Interesting to note that you do, on occasion, follow up OT with a fax...fail safe.
                    Considering moving into the new century with OT but not with hotel res...no way.

                    1. re: Gail


                      Once, it was much different. I once got 13 seated, during a really high-traffic time, just by calling, and mentioning my name. However, things DID change, and drastically. I am not sure why, but was a "victim" of that change. Well, "stuff" happens.

                      Maybe it was the number of Conde-Nast, T+L, or Southern Living accolades, that made their choice easy? I will never know, but was really peeved.

                      As far as hotels, I have had great experiences, but also very bad ones. It just depends, and on what, I am not sure.


                  2. re: Gail

                    Interesting....I couldn't care less where I sit 95% of the time.

                    I like manipulating the times on OT to see what's available when, how it changes depending on how many are in the party, etc. I have time to go all OCD about deciding between 7 and 7:15 without some poor person on the other end of the phone listening to me think.

                    1. re: danna

                      You sound like me! I really appreciate not feeling like I'm bothering someone on the phone as I dither!

                  3. re: Bill Hunt

                    Agree completely with everything Hunt says. I use OT at least 2x/week...pretty much for all of our dining out, and it has never let me down. One other reason to use OT...is when on some rare occasion you are trying to book a table at a really popular restaurant...the kind that opens their books for reservations at 9:00:00 EST precisely 30 days in advance. If you try phoning them at that time you might well get a busy signal and by the time you get through, the reservation you are trying to snag may be unavailable. If you call in advance and find out precisely when their books open, you can go to OT at exactly the right time, and you'll probably get what you want.

                    1. re: josephnl

                      The closest that I have come to a "problem," has been those few occasions, where the restaurant only offers X tables/times on OT. Then, a call has gotten us what we need. That can happen, though not THAT often.

                      Sort of like looking for a room at ___ on ___ date, only to have a "no rooms available" message. Then, if we really want to do it, we call, and in all but a very few instances, get what we are asking for.

                      Still, OT is my "go-to" source, with some "backups" in reserve.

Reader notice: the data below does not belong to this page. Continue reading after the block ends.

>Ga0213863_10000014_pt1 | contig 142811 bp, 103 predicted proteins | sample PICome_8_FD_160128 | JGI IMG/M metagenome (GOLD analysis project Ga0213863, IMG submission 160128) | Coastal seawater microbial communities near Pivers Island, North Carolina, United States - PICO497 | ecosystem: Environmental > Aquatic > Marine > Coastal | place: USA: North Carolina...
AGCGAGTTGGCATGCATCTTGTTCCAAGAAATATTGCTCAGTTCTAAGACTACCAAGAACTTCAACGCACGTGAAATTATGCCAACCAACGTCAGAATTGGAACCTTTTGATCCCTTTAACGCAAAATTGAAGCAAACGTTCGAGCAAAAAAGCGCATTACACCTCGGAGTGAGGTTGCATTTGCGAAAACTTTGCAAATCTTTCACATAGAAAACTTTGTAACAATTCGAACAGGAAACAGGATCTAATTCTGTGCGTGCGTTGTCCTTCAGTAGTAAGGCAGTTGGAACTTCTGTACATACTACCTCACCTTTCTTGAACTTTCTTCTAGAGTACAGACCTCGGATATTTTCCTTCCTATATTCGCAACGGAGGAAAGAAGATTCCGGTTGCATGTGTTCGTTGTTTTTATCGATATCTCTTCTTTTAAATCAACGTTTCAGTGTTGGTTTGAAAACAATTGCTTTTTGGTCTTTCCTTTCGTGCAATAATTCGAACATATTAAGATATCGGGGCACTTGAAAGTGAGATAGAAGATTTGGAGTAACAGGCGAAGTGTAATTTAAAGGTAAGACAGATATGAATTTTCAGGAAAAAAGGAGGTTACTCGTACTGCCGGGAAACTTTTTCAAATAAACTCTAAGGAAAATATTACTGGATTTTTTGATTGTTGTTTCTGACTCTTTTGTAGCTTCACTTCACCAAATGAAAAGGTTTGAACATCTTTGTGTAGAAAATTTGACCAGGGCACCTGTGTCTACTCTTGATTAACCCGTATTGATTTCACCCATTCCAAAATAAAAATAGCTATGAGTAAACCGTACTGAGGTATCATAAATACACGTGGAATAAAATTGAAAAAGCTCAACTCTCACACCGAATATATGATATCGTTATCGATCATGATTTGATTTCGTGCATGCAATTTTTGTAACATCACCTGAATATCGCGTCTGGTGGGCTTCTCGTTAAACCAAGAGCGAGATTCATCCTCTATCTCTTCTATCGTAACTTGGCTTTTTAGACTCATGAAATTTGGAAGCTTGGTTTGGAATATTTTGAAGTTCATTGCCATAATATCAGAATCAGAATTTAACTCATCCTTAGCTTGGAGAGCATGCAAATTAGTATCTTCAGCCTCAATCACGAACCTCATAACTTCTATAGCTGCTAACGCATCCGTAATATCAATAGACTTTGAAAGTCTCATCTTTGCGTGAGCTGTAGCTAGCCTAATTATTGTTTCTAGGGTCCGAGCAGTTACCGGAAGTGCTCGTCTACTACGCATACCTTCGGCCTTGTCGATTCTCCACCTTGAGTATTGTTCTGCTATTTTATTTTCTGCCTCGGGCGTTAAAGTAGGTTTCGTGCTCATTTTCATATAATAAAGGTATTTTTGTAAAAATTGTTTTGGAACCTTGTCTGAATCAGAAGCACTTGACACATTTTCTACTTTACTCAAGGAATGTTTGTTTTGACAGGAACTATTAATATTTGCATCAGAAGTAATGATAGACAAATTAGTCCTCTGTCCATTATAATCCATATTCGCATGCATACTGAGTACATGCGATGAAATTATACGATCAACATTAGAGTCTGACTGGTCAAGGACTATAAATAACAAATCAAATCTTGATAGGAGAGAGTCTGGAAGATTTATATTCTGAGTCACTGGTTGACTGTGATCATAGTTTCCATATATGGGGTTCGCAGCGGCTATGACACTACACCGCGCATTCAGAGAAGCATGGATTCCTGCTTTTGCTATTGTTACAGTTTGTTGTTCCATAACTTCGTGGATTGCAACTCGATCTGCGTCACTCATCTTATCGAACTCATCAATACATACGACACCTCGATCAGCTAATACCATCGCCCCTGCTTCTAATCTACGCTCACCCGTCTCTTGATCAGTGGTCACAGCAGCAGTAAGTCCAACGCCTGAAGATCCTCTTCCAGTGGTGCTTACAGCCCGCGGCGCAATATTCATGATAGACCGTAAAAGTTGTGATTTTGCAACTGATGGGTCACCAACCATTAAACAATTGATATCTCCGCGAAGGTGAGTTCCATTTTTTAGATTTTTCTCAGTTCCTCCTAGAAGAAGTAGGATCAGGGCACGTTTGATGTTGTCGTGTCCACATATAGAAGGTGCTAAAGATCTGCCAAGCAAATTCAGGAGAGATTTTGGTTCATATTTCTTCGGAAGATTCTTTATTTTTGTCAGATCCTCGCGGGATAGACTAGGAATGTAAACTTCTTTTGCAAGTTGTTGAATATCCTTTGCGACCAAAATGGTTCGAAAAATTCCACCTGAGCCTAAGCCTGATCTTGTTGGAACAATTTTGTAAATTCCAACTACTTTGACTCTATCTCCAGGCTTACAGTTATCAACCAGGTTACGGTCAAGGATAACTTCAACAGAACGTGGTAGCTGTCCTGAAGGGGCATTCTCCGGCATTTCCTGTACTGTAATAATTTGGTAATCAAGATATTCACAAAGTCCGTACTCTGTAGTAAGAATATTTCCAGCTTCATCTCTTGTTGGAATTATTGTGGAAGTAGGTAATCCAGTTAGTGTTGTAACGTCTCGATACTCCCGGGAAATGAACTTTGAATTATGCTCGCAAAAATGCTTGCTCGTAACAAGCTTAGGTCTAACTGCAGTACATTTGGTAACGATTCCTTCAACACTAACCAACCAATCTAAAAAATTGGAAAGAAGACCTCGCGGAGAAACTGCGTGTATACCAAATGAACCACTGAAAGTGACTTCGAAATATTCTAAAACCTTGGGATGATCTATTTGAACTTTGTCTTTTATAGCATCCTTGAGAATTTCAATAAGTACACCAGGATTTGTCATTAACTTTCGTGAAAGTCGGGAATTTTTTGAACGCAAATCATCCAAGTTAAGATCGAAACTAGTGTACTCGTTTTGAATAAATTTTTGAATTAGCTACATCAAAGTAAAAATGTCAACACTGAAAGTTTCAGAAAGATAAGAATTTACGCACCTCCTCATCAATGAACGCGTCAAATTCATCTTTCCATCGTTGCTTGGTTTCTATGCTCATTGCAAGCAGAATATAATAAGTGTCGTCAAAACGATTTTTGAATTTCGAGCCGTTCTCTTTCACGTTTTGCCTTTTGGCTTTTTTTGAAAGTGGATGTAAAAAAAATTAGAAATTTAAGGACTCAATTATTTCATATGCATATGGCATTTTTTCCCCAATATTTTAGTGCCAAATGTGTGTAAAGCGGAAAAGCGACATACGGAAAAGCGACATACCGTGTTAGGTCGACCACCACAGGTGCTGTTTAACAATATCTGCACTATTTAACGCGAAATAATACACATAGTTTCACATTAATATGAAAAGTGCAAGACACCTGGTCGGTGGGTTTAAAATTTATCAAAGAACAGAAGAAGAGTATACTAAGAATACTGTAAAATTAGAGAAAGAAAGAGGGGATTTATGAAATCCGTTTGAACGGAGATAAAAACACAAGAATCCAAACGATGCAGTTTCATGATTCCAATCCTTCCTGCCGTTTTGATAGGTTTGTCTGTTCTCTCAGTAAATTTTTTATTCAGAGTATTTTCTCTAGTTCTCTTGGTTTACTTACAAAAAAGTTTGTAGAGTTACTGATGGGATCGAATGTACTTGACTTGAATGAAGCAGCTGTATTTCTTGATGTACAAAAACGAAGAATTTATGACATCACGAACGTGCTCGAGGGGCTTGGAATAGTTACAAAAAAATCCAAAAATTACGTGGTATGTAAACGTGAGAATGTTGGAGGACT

4. A lot of the time when I use Open Table it's not to book a particular restaurant. It's more like "I'm meeting friends for dinner in Santa Monica next Thursday - what interesting options am I not thinking of, and who has availability for 4 people at 7:30 or 8:00?" What would otherwise take an hour of research and phone calls is a couple minutes on OT.

                    1 Reply
                    1. re: cookie monster

                      Ditto this, but Chicago! Or even "I'm hungry now and it is 12:10, who has an open slot for 12:30?"

                    2. Once in a while you find a restaurant which accepts reservations *only* through Open Table.

                      6 Replies
                      1. re: meatn3

                        Really...I've never had that happen, and I find it amazing that a restaurant would not accept a phone reservation. Goodness!!!

                        1. re: josephnl

                          I was surprised too! I first used Open Table solely because a place I wanted to bring a group for a birthday only took reservations in this manner.

                          1. re: josephnl

                            I have found this as well. Plus I have found that showing up I usually can get the time I want while at open table I may have to wait for later. Two restaurants claimed nothing before nine to reserve on OT and on phone. We decide just to show up around 8 just to see and were seated immediately. Getting a little fed up with reservations NOT being the way to go. Happened twice in the last two days.

                            1. re: melpy

                              I have encountered similar.